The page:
Posted by: pendrops | June 1, 2008

journey graces

Forty-eight hours ago, I stepped off a cramped plane and inhaled the thick Nashville air. Jason and I had spent the previous two weeks traipsing around various European cities and, in Dorothy red-shoe-clicking fashion, I whispered, “There’s no place like home” while lugging travel-worn Vera Bradley carry-ons on my shoulder.

While there were wonderful highlights on this trip, I am the first to admit (with Jason a close second) that I am not the most gracious world traveler. In fact, it doesn’t take much for me to turn into the ugly American, griping about everything from substandard toilets to poor customer service to insane driving to the way people mow you down on the sidewalks.

But rather than throw an entire hemisphere under the bus, I would prefer to spend these few minutes telling you about the extensive graces gifted to me on this journey. Unearned, un-asked-for, unexpected trifles that, when added together, made for a treasure that defined our voyage.

One of those graces came at 1:30 a.m. the night Jason and I flew into Tallinn, Estonia. Our best efforts to plan for transportation hit a kink when our flight to this Eastern European country was delayed by some two hours. We had contacted our hotel about possible taxi service and shuttles, but were still up in the air on how we would get from A to B. And now it was late.

Jason and I clomped our jetlagged legs from plane to customs, doing our damnedest to smile at the scowling agents behind glass windows and look like the perky pictures in our passports. We lumbered to baggage claim where we met our beat-up bags with great relief. Then, as we dragged our hundred-and-some-odd pounds of possessions behind us, we scanned the roadway for available taxis. A crick in my neck made me twist my head and, when I opened my eyes, a little Estonian angel stood before me.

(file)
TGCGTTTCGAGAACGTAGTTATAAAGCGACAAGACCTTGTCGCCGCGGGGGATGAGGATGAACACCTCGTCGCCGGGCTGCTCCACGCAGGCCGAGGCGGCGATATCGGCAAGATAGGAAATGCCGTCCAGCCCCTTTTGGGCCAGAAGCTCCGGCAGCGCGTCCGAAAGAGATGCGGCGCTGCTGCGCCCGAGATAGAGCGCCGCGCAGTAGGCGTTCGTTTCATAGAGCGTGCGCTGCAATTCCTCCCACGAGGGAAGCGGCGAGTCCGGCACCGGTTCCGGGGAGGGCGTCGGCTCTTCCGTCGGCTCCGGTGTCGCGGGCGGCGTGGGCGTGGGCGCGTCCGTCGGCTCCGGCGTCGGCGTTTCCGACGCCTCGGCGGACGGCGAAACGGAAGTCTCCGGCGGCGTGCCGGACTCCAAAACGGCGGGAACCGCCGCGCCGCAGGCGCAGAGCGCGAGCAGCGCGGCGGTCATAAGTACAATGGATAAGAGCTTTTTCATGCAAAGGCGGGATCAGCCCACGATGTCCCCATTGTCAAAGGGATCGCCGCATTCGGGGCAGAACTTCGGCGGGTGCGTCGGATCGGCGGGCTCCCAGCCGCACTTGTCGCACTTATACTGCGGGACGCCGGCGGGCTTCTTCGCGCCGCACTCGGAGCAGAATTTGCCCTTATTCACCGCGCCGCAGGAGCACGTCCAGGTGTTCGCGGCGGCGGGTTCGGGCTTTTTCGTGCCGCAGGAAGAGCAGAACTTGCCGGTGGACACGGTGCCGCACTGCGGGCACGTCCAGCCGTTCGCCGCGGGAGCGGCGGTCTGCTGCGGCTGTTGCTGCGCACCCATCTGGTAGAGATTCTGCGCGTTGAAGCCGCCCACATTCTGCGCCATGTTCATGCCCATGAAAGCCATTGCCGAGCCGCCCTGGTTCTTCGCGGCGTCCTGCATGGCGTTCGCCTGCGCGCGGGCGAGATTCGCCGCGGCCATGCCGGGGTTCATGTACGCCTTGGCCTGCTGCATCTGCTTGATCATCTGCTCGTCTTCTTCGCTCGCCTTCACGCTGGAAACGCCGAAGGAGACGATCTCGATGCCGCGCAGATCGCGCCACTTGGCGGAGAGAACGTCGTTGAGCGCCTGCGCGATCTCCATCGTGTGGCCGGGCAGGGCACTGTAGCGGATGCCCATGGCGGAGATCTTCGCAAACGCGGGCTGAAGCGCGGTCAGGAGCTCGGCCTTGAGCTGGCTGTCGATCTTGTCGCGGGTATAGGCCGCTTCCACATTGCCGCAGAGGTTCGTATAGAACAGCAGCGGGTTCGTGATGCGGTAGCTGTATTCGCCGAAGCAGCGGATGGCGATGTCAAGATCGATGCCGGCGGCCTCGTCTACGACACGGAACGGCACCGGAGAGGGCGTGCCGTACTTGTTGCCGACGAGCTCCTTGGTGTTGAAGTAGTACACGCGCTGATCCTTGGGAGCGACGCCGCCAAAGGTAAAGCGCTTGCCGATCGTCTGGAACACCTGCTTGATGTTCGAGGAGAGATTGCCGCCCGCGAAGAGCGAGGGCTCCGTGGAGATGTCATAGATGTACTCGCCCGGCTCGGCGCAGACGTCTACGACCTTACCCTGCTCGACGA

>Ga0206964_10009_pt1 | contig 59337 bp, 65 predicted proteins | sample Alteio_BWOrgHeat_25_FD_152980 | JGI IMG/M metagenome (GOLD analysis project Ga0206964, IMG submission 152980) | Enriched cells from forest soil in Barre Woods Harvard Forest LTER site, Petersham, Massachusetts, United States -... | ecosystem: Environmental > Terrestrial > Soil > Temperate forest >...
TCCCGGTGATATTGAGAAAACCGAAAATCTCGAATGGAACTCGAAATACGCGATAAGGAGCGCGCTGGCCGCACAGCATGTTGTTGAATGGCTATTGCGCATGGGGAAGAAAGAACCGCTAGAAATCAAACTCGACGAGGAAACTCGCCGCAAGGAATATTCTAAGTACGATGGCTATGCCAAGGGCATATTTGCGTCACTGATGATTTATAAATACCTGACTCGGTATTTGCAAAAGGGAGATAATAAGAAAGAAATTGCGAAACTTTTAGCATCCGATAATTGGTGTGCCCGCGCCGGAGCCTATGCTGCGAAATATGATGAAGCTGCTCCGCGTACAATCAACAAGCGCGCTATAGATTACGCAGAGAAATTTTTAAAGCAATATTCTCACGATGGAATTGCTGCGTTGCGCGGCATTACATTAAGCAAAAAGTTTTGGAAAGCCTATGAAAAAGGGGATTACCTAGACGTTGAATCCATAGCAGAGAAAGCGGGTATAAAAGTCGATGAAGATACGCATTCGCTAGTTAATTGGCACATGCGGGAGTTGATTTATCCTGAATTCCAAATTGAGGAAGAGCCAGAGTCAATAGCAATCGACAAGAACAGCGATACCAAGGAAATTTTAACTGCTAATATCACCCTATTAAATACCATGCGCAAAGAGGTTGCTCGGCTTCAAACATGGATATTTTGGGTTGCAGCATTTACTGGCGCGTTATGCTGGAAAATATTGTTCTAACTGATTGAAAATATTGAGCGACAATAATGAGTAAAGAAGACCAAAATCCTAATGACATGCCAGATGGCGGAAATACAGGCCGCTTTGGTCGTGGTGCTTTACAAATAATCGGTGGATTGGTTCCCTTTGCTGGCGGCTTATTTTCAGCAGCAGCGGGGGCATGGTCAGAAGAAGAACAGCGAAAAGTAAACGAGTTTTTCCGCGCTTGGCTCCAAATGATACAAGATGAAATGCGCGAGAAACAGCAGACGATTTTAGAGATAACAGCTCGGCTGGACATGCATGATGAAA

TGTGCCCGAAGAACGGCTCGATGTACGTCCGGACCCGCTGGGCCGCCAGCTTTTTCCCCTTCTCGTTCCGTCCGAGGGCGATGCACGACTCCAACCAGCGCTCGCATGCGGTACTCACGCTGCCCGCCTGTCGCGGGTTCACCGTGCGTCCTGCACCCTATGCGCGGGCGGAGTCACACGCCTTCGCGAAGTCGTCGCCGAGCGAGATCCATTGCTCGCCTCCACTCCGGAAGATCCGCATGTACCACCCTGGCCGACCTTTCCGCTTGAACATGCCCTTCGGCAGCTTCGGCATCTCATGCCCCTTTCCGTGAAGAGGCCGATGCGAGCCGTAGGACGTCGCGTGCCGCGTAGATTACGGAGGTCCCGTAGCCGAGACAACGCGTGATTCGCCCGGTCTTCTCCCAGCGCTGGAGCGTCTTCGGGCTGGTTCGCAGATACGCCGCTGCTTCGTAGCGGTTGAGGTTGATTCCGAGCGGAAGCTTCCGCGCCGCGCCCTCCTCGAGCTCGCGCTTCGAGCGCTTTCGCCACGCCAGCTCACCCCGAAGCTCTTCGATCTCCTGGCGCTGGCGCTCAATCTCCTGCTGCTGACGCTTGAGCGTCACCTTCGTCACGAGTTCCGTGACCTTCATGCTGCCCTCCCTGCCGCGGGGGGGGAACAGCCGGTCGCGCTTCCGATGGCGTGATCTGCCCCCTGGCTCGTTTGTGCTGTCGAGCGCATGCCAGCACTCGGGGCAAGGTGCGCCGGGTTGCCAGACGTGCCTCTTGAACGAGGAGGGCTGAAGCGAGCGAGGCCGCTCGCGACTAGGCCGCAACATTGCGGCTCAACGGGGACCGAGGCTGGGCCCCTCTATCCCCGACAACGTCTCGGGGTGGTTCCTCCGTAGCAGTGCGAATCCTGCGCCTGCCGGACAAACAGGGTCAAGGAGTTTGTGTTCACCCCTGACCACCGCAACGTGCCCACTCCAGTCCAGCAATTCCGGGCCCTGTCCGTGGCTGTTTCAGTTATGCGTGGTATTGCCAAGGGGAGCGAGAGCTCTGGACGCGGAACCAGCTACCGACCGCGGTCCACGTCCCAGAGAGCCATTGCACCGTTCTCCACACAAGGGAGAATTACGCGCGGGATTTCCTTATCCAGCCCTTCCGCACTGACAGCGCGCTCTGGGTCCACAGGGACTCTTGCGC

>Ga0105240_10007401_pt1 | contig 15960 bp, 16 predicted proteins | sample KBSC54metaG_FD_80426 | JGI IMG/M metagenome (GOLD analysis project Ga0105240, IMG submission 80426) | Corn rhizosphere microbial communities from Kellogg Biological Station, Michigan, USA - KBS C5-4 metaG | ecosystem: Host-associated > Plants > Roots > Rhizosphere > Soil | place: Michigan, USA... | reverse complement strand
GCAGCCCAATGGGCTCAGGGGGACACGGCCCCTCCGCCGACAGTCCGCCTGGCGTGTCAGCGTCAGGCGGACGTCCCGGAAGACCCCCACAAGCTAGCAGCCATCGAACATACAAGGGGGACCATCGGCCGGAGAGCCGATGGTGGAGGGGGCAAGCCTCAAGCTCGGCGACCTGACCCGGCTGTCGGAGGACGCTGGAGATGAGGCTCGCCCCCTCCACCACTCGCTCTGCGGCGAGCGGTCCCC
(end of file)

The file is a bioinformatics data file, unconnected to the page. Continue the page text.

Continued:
“Jason!” I shouted, “That’s you!” As I pointed, we both made eye contact with the short man holding a sign reading, JASON BARMER.

“That’s me!” Jason repeated, to which our scruffy angel briskly grabbed the roller suitcase from my hand and said, “Follow me.”

We would soon discover these were two of four words our driver knew, the other two being, “No problem.”

Close your eyes, put out your hands: grace, in the form of a vertically challenged Eastern European shuttle driver at 1:30 in the morning.

Another pretty package came the morning I woke up without a voice. Most days, this wouldn’t be such a big deal. I could actually use a day or two where I don’t have to hear my own voice. But this particular day was the day I was singing and leading worship at our friends’ church in Kuressaare. It was about 30 minutes into my silent temper tantrum when the front desk unexpectedly called to tell me I had a massage appointment in 10 minutes.

The 60-minute massage with my non-English-speaking masseuse was one of the best ever, followed by a sauna session where I sweat out more toxins and began to feel my voice come back. After a delightful lunch, a gallon of peppermint herbal tea, and an extended time of prayer with our friends, I picked up a borrowed guitar and sang better and more passionately than I ever have for this charming group of Estonians. (The next day, I really did lose my voice. I’m still working on getting it back.)

Surprise! Grace, in the form of deep acupressure, herbal beverages, friends holding your hand and music.

Smaller, but no less significant graces came, too.

Izzy licking my face
Jason holding my hand
Sleep whenever it would come
Licorice throat lozenges
Chocolate of the darkest sort with ginger essence
Jasmine in the Westminster garden
A pretty pink hat when my hairspray ran out
An empty seat next to us on two flights
St. Mary Abbott’s Church on Kensington High Street
Hyde Park
Randy the flight attendant bringing me hot tea the entire seven-hour trip home

Journey graces are the only thing that got me through the whirlwind two weeks away from quietness, away from familiar comforts, away from clean toilets. But again I say it was a good trip. The trip of a lifetime with our dearest friends and family. A trip we’d take over again.

But sometimes journeys – even exciting, hopeful journeys – are hard. It’s grace that makes them good.


Leave a Reply

Fill in your details below or click an icon to log in: Logo

You are commenting using your account. Log Out /  Change )

Google+ photo

You are commenting using your Google+ account. Log Out /  Change )

Twitter picture

You are commenting using your Twitter account. Log Out /  Change )

Facebook photo

You are commenting using your Facebook account. Log Out /  Change )


Connecting to %s


%d bloggers like this: